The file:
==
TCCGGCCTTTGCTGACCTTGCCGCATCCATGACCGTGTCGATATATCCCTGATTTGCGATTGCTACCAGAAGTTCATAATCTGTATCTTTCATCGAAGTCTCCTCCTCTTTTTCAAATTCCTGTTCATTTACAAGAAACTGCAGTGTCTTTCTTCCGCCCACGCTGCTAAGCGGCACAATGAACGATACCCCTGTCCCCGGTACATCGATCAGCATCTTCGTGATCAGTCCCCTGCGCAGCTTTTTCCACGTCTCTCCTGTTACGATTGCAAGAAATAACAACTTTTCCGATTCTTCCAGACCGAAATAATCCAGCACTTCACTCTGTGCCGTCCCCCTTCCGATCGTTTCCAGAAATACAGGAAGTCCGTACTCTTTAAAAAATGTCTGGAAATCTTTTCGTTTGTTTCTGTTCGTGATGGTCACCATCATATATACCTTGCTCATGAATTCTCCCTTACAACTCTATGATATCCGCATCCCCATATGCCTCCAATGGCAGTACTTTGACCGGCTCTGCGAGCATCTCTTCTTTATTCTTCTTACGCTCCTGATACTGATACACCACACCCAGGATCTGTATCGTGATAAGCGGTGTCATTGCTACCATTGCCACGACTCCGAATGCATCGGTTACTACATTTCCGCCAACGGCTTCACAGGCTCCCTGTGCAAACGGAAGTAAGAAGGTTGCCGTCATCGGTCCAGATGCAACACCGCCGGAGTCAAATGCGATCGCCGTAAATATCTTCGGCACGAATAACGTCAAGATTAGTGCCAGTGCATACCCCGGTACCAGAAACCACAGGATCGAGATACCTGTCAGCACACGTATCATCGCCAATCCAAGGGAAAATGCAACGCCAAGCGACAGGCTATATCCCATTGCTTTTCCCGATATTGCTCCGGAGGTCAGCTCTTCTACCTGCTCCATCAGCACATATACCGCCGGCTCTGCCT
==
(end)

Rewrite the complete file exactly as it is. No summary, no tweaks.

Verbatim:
TCCGGCCTTTGCTGACCTTGCCGCATCCATGACCGTGTCGATATATCCCTGATTTGCGATTGCTACCAGAAGTTCATAATCTGTATCTTTCATCGAAGTCTCCTCCTCTTTTTCAAATTCCTGTTCATTTACAAGAAACTGCAGTGTCTTTCTTCCGCCCACGCTGCTAAGCGGCACAATGAACGATACCCCTGTCCCCGGTACATCGATCAGCATCTTCGTGATCAGTCCCCTGCGCAGCTTTTTCCACGTCTCTCCTGTTACGATTGCAAGAAATAACAACTTTTCCGATTCTTCCAGACCGAAATAATCCAGCACTTCACTCTGTGCCGTCCCCCTTCCGATCGTTTCCAGAAATACAGGAAGTCCGTACTCTTTAAAAAATGTCTGGAAATCTTTTCGTTTGTTTCTGTTCGTGATGGTCACCATCATATATACCTTGCTCATGAATTCTCCCTTACAACTCTATGATATCCGCATCCCCATATGCCTCCAATGGCAGTACTTTGACCGGCTCTGCGAGCATCTCTTCTTTATTCTTCTTACGCTCCTGATACTGATACACCACACCCAGGATCTGTATCGTGATAAGCGGTGTCATTGCTACCATTGCCACGACTCCGAATGCATCGGTTACTACATTTCCGCCAACGGCTTCACAGGCTCCCTGTGCAAACGGAAGTAAGAAGGTTGCCGTCATCGGTCCAGATGCAACACCGCCGGAGTCAAATGCGATCGCCGTAAATATCTTCGGCACGAATAACGTCAAGATTAGTGCCAGTGCATACCCCGGTACCAGAAACCACAGGATCGAGATACCTGTCAGCACACGTATCATCGCCAATCCAAGGGAAAATGCAACGCCAAGCGACAGGCTATATCCCATTGCTTTTCCCGATATTGCTCCGGAGGTCAGCTCTTCTACCTGCTCCATCAGCACATATACCGCCGGCTCTGCCT